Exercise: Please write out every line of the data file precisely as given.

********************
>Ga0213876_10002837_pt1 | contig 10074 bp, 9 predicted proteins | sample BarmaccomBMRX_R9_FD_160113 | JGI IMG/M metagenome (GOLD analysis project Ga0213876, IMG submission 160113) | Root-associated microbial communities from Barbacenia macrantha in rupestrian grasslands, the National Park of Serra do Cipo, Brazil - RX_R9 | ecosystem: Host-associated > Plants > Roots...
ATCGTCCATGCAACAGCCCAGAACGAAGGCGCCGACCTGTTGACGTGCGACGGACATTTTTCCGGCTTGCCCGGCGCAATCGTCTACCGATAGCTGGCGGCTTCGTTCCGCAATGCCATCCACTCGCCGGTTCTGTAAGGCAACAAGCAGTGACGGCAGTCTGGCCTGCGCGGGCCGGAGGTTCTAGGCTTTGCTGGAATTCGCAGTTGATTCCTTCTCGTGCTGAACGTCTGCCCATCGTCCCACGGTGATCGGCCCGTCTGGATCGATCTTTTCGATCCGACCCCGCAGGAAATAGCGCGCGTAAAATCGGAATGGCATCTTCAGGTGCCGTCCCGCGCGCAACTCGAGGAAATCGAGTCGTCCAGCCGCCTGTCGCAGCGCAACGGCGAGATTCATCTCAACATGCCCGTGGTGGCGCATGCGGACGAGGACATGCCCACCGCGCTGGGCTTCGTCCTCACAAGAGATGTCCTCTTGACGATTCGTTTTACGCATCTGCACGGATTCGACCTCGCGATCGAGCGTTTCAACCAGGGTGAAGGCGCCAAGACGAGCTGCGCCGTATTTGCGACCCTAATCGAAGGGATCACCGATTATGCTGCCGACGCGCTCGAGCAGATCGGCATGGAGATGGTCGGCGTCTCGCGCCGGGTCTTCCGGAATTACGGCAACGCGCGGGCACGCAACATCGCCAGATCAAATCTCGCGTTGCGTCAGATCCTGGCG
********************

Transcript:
>Ga0213876_10002837_pt1 | contig 10074 bp, 9 predicted proteins | sample BarmaccomBMRX_R9_FD_160113 | JGI IMG/M metagenome (GOLD analysis project Ga0213876, IMG submission 160113) | Root-associated microbial communities from Barbacenia macrantha in rupestrian grasslands, the National Park of Serra do Cipo, Brazil - RX_R9 | ecosystem: Host-associated > Plants > Roots...
ATCGTCCATGCAACAGCCCAGAACGAAGGCGCCGACCTGTTGACGTGCGACGGACATTTTTCCGGCTTGCCCGGCGCAATCGTCTACCGATAGCTGGCGGCTTCGTTCCGCAATGCCATCCACTCGCCGGTTCTGTAAGGCAACAAGCAGTGACGGCAGTCTGGCCTGCGCGGGCCGGAGGTTCTAGGCTTTGCTGGAATTCGCAGTTGATTCCTTCTCGTGCTGAACGTCTGCCCATCGTCCCACGGTGATCGGCCCGTCTGGATCGATCTTTTCGATCCGACCCCGCAGGAAATAGCGCGCGTAAAATCGGAATGGCATCTTCAGGTGCCGTCCCGCGCGCAACTCGAGGAAATCGAGTCGTCCAGCCGCCTGTCGCAGCGCAACGGCGAGATTCATCTCAACATGCCCGTGGTGGCGCATGCGGACGAGGACATGCCCACCGCGCTGGGCTTCGTCCTCACAAGAGATGTCCTCTTGACGATTCGTTTTACGCATCTGCACGGATTCGACCTCGCGATCGAGCGTTTCAACCAGGGTGAAGGCGCCAAGACGAGCTGCGCCGTATTTGCGACCCTAATCGAAGGGATCACCGATTATGCTGCCGACGCGCTCGAGCAGATCGGCATGGAGATGGTCGGCGTCTCGCGCCGGGTCTTCCGGAATTACGGCAACGCGCGGGCACGCAACATCGCCAGATCAAATCTCGCGTTGCGTCAGATCCTGGCG